Leicester Kyle. Koroneho: Joyful News Out Of The New Found World. Edited with a Introduction by Jack Ross. Preface by Ian St George. ISBN 978-0-9876604-0-4. Auckland: The Leicester Kyle Literary Estate / Wellington: The Colenso Society, 2011. ii + 110 pp.

So there we are. If you'd like to purchase a copy of Koroneho, you can either contact me here online or at the address given on the cover page of the Leicester Kyle website. They're $NZ 10 each (plus $2 postage & packing).

Or you can write to Ian St George, secretary of the Colenso Society, at:

The Colenso Society Inc.
c/o 22 Orchard St.
Wellington 6012
New Zealand

For more about the centennial conference, see here.

What an auspicious project for an auspicious anniversary!

[Māori New Testament
printed by William Colenso (1837)]


Richard said...

That's great Jack! Leicester said to me (to the effect) that one of the things for him was that Colenso had come rather under a cloud from certain of the more puritanical members of the Anglican fraternity (and the Royal Society (Science etc) as he had some extra curricular activity with a Maori woman!

He indeed liked the idea that the plants and flowers were almost arrogantly misnamed...but he took that idea as far as he could I think because in one sense Colenso-Leicester is Adam naming the New Found Land. When I saw the manuscripts I wanted him to go further and to "deconstruct" it all even more [deconstruct used loosely here]; but indeed he basically just showed them to me and Alan Loney and others but kept his own council. That [Koreneho] is one of the best things he did.

Words such as "sessile" and "subfuscate" and much more. The whole thing is like an extraordinary new kind of contemporary music that is still as if written partly by Bach.

He wasn't influenced by Pound directly I think his main fascination was with Zukofsky (he read his 'Bottom') and the letters between Niedecker and Zukofsky. I showed him my copy of
"80 Flowers" and he knew my huge enthusiasm for Michelle Leggott's "DIA" and I think that is what got him onto Zukofsky. He probably read the whole of "A"

He also loved John Ashbery's poetry (he used a number of lines of Ashbery's poems (acknowledged mostly if not always I think) in his own work) in fact he liked one particular poem "These Lacustrine Cities" (from 'Rivers and Mountains') which I showed him...he almost became obsessed by that.*

His own writing is not "difficult" but always alive I find. (It's "simplicity" is deceptive".) Michelle Leggott would probably appreciate hearing that book read aloud.

I think his work needs to be talked about more and even make its way into future NZ Poetry anthologies.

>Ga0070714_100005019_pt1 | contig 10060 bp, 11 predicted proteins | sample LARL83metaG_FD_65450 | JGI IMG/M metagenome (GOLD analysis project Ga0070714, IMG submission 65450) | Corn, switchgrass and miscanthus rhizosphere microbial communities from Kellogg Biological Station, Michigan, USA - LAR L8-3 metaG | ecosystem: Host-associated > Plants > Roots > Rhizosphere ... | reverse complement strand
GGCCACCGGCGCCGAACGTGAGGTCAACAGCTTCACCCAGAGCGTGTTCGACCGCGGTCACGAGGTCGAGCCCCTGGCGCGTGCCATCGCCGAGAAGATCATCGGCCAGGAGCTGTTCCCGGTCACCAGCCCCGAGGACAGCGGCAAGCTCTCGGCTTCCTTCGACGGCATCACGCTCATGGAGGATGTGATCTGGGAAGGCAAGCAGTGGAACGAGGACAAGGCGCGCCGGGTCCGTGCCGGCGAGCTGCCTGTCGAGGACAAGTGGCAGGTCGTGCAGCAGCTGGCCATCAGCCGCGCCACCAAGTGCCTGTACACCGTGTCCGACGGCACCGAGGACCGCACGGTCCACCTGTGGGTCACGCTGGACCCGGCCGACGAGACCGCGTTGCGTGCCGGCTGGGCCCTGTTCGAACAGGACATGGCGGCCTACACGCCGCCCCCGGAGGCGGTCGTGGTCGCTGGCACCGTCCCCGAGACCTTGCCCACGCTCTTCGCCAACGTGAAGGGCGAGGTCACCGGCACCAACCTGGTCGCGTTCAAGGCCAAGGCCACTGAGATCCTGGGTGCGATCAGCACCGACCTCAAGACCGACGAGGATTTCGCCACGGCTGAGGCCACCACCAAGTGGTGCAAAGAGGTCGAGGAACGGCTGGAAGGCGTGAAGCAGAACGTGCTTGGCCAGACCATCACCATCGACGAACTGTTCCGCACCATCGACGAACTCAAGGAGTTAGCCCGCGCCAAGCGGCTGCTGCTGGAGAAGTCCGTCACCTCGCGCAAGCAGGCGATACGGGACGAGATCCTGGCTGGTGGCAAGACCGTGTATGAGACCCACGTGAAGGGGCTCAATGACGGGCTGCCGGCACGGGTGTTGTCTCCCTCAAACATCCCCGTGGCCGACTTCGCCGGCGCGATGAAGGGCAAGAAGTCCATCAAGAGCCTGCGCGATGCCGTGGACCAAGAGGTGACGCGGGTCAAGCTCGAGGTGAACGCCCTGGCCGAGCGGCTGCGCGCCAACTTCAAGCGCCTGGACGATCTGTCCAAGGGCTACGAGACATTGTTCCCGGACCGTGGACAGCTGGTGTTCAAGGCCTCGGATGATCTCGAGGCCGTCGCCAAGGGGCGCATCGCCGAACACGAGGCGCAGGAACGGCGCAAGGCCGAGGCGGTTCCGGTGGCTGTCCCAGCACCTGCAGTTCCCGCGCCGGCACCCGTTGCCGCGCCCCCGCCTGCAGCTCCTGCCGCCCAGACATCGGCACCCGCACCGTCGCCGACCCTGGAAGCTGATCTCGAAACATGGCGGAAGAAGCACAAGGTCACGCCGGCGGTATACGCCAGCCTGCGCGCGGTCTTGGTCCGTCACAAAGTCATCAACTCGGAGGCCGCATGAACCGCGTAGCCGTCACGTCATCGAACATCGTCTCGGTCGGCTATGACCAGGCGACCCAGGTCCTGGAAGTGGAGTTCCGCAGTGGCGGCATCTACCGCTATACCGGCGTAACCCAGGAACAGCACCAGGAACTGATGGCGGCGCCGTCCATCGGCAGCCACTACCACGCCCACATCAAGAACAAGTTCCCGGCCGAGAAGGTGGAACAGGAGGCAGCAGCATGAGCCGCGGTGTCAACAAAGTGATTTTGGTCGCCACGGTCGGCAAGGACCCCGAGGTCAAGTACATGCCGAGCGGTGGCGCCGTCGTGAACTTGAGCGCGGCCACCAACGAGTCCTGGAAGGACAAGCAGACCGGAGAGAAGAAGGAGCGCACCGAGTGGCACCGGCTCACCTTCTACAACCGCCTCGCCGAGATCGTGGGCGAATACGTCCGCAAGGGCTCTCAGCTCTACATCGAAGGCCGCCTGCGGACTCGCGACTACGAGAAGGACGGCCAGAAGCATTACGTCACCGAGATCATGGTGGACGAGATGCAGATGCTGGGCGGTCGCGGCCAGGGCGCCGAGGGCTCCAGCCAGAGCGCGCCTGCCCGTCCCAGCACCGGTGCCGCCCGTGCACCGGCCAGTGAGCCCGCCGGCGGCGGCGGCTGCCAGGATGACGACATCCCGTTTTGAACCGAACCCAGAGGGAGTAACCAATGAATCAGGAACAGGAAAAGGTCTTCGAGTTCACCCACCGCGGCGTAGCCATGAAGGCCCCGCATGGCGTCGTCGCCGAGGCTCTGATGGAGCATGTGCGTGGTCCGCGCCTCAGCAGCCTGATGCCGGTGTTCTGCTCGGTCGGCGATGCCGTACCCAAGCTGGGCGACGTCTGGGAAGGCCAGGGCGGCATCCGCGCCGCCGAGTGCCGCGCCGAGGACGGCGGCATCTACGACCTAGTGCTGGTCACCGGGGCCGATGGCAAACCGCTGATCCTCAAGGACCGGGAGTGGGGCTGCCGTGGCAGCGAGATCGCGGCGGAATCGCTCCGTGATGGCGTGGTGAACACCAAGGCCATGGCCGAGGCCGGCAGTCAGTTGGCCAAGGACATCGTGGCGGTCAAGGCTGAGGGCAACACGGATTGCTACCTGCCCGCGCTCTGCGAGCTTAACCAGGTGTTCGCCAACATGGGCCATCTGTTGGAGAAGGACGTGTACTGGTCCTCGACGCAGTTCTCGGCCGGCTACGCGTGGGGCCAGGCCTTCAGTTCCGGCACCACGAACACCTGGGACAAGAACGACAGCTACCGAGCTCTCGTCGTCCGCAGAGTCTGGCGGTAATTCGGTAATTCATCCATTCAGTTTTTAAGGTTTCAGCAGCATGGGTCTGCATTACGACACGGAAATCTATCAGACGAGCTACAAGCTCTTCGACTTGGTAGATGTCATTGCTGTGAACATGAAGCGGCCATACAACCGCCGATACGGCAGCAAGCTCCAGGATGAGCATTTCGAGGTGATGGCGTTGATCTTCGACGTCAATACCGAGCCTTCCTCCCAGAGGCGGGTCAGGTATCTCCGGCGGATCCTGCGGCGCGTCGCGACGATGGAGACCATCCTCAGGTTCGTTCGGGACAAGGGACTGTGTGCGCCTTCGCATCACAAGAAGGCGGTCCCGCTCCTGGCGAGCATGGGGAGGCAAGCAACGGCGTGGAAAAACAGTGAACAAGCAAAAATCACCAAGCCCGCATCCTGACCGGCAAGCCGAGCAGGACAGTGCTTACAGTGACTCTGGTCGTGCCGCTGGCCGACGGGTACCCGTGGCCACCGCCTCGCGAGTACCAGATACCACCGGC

He would have loved circumstances of all this. Serendipity and all! And he had an almost impish sense of humour! He loved the "maverickness" of Colenso and such like!

I think he liked [t]his kind of lyrical cynicism!

They [the cities] emerged until
a tower
Controlled the sky, and with artifice dipped back
Into the past for swans and tapering branches,
Burning, until all that hate was transformed into useless love.

Also the slighty humouresque-paranoid tone of Ahsbery's poem.
If anyone is worried about the "useless love" Ashbery also wrote poem called "Civilisation and it's Discontents" [the only book (same title) I have ever read by Freud]

Jack Ross said...

All I can say, Richard, is that if you hadn't preserved that one copy of the poem through all these years, this whole project would not have been possible -- the biggest thanks certainly go to you.

Richard said...

Thanks Jack. I dint quite realise there was no other basic copy. There was some in Loney's ADHOTWW and indeed Loney is to be commended for publishing it originally.

Leicester was great friend.
I'm cooking something up for Scott's Brief if I have time. But then I will do something definite on LK

Just now I'm reading Peter Simpson's book about McCahon in Titirangi. The deep issues of doubt arise (In the Elias series for example.) Creative doubt. My feeling is that while he kept his faith Leceister had a kind of creative doubt or even "negative capability" much like perhaps McCahon.

Not perhaps "revolutionary" but certainly original...and who (well we can see McCahon was) is "revolutionary" in art literature etc It's a pity more attention isn't paid to his work.

I suppose he planned on living longer. And then there are Davis and Brunton et al...

We are all like that!

(As if these souls were "there" somewhere...Who knows. A mystery.)